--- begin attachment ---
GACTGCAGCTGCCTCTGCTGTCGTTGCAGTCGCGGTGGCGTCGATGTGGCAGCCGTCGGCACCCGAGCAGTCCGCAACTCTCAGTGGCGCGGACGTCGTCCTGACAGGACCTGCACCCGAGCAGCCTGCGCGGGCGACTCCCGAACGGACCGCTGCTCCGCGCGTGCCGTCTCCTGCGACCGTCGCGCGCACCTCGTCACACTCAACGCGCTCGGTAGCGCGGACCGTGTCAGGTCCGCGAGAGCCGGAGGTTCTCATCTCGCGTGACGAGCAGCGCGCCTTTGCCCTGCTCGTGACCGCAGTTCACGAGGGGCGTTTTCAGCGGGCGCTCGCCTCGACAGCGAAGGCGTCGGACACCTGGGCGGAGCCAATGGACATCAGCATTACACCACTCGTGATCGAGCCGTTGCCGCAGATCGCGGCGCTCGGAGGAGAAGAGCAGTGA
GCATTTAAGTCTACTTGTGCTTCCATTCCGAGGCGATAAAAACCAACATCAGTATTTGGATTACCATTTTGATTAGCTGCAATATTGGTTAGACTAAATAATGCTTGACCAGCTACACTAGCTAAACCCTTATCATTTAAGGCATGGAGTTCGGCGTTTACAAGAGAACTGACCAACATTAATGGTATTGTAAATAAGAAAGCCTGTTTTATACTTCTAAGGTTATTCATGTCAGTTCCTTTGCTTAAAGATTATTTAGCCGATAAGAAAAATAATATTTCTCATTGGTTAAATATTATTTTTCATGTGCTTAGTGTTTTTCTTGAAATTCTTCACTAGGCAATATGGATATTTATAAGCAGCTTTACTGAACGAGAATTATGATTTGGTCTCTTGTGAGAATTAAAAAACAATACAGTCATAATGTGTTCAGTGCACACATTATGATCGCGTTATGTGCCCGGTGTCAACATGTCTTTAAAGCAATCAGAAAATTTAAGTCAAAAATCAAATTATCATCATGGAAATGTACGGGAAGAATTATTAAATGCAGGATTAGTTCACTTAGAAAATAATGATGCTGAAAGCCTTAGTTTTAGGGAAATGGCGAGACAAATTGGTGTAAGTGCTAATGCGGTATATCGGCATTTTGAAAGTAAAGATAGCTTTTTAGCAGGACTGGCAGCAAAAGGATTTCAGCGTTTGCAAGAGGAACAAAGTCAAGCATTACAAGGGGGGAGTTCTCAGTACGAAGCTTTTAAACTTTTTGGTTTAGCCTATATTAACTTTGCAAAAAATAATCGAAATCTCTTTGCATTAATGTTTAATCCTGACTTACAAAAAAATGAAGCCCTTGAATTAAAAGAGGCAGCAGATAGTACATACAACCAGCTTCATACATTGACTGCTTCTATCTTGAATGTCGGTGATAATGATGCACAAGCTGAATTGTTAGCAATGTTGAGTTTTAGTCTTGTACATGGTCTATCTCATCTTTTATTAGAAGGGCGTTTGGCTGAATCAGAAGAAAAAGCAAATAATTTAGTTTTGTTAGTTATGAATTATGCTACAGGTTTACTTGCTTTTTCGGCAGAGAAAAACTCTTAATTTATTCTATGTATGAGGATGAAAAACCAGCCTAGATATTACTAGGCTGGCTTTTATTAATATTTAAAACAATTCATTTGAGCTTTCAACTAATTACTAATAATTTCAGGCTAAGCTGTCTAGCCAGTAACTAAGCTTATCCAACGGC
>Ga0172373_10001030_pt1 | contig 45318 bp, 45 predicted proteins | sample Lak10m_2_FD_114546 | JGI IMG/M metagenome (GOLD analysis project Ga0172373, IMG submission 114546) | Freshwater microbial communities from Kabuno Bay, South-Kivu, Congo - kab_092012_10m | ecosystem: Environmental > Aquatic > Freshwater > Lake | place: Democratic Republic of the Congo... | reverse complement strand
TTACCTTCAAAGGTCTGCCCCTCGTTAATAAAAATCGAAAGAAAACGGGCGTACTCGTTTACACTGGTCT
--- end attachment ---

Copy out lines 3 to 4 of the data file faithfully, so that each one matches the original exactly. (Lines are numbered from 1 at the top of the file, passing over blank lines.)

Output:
>Ga0172373_10001030_pt1 | contig 45318 bp, 45 predicted proteins | sample Lak10m_2_FD_114546 | JGI IMG/M metagenome (GOLD analysis project Ga0172373, IMG submission 114546) | Freshwater microbial communities from Kabuno Bay, South-Kivu, Congo - kab_092012_10m | ecosystem: Environmental > Aquatic > Freshwater > Lake | place: Democratic Republic of the Congo... | reverse complement strand
TTACCTTCAAAGGTCTGCCCCTCGTTAATAAAAATCGAAAGAAAACGGGCGTACTCGTTTACACTGGTCT